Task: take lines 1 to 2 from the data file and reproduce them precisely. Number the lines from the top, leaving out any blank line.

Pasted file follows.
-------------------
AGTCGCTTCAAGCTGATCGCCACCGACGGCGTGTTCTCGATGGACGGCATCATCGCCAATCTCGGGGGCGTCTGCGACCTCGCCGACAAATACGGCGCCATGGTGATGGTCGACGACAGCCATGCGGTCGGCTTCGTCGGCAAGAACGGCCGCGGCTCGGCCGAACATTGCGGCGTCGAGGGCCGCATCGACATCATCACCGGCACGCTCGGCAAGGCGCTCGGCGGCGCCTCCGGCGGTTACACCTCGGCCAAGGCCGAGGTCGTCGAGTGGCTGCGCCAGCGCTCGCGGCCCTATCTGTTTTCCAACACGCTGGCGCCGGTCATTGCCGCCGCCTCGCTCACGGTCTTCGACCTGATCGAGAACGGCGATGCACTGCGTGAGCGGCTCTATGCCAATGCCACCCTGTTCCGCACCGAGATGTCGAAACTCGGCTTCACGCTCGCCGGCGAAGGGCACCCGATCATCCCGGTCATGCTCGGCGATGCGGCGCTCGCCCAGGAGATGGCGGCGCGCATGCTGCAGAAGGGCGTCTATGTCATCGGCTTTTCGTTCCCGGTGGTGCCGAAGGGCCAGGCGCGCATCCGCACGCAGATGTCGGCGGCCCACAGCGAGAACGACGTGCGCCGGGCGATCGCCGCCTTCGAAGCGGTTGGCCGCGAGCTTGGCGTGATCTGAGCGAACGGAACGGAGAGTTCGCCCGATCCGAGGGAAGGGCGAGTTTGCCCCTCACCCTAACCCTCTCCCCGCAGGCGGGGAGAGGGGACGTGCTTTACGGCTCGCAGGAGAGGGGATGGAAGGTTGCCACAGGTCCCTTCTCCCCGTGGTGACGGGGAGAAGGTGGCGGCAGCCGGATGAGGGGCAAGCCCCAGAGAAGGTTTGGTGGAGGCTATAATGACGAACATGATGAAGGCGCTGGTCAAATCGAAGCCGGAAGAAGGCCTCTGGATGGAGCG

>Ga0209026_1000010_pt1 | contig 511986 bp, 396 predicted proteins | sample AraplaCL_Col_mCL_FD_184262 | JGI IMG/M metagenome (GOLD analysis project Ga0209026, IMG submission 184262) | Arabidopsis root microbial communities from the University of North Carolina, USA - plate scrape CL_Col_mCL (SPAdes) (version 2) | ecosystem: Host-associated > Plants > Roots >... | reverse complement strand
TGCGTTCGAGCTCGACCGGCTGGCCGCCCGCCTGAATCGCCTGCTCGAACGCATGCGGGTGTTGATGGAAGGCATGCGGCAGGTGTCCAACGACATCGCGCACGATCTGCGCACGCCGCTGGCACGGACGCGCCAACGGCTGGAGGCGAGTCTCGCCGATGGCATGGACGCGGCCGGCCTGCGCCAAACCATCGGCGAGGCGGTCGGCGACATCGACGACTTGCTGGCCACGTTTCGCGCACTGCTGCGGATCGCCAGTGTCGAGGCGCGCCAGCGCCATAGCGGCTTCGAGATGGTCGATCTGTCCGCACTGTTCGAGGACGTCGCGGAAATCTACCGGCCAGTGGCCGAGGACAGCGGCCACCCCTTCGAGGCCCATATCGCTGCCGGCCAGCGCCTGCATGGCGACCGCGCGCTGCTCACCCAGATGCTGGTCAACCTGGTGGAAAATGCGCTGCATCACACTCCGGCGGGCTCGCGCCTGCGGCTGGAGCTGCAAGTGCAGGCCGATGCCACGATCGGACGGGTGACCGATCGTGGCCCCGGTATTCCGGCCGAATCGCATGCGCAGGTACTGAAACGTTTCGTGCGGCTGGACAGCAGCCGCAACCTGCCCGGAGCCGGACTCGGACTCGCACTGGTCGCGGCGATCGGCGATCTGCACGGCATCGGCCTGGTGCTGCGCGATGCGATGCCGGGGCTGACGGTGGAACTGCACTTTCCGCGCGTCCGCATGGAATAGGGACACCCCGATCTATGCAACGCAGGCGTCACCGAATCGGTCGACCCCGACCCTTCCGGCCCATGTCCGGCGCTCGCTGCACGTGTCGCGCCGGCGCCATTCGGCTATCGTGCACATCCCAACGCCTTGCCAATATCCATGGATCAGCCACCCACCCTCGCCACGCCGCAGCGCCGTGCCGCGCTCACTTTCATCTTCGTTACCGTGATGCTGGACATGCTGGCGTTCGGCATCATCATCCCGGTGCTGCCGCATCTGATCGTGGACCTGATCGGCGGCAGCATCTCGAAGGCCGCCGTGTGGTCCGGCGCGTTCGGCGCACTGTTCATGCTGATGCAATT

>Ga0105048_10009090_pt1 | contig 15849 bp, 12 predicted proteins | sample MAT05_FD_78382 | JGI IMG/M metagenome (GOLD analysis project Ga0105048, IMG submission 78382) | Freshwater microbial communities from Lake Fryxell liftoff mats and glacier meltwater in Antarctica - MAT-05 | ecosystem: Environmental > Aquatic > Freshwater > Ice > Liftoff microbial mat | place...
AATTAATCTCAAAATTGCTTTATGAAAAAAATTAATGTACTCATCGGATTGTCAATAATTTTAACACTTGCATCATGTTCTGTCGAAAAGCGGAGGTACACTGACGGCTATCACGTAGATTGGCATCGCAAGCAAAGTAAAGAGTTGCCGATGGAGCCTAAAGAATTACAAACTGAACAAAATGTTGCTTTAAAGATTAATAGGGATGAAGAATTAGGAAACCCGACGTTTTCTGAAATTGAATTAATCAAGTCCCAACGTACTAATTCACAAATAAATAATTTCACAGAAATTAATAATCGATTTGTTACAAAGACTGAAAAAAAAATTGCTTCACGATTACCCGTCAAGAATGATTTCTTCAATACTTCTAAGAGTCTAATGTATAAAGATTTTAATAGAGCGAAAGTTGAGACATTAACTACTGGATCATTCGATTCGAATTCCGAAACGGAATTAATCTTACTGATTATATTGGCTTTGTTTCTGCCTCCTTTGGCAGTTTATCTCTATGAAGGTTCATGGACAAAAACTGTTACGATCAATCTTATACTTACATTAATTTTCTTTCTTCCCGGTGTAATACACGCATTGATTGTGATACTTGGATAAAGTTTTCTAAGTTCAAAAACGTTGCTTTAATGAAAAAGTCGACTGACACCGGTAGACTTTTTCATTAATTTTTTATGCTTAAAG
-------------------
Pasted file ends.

AGTCGCTTCAAGCTGATCGCCACCGACGGCGTGTTCTCGATGGACGGCATCATCGCCAATCTCGGGGGCGTCTGCGACCTCGCCGACAAATACGGCGCCATGGTGATGGTCGACGACAGCCATGCGGTCGGCTTCGTCGGCAAGAACGGCCGCGGCTCGGCCGAACATTGCGGCGTCGAGGGCCGCATCGACATCATCACCGGCACGCTCGGCAAGGCGCTCGGCGGCGCCTCCGGCGGTTACACCTCGGCCAAGGCCGAGGTCGTCGAGTGGCTGCGCCAGCGCTCGCGGCCCTATCTGTTTTCCAACACGCTGGCGCCGGTCATTGCCGCCGCCTCGCTCACGGTCTTCGACCTGATCGAGAACGGCGATGCACTGCGTGAGCGGCTCTATGCCAATGCCACCCTGTTCCGCACCGAGATGTCGAAACTCGGCTTCACGCTCGCCGGCGAAGGGCACCCGATCATCCCGGTCATGCTCGGCGATGCGGCGCTCGCCCAGGAGATGGCGGCGCGCATGCTGCAGAAGGGCGTCTATGTCATCGGCTTTTCGTTCCCGGTGGTGCCGAAGGGCCAGGCGCGCATCCGCACGCAGATGTCGGCGGCCCACAGCGAGAACGACGTGCGCCGGGCGATCGCCGCCTTCGAAGCGGTTGGCCGCGAGCTTGGCGTGATCTGAGCGAACGGAACGGAGAGTTCGCCCGATCCGAGGGAAGGGCGAGTTTGCCCCTCACCCTAACCCTCTCCCCGCAGGCGGGGAGAGGGGACGTGCTTTACGGCTCGCAGGAGAGGGGATGGAAGGTTGCCACAGGTCCCTTCTCCCCGTGGTGACGGGGAGAAGGTGGCGGCAGCCGGATGAGGGGCAAGCCCCAGAGAAGGTTTGGTGGAGGCTATAATGACGAACATGATGAAGGCGCTGGTCAAATCGAAGCCGGAAGAAGGCCTCTGGATGGAGCG

>Ga0209026_1000010_pt1 | contig 511986 bp, 396 predicted proteins | sample AraplaCL_Col_mCL_FD_184262 | JGI IMG/M metagenome (GOLD analysis project Ga0209026, IMG submission 184262) | Arabidopsis root microbial communities from the University of North Carolina, USA - plate scrape CL_Col_mCL (SPAdes) (version 2) | ecosystem: Host-associated > Plants > Roots >... | reverse complement strand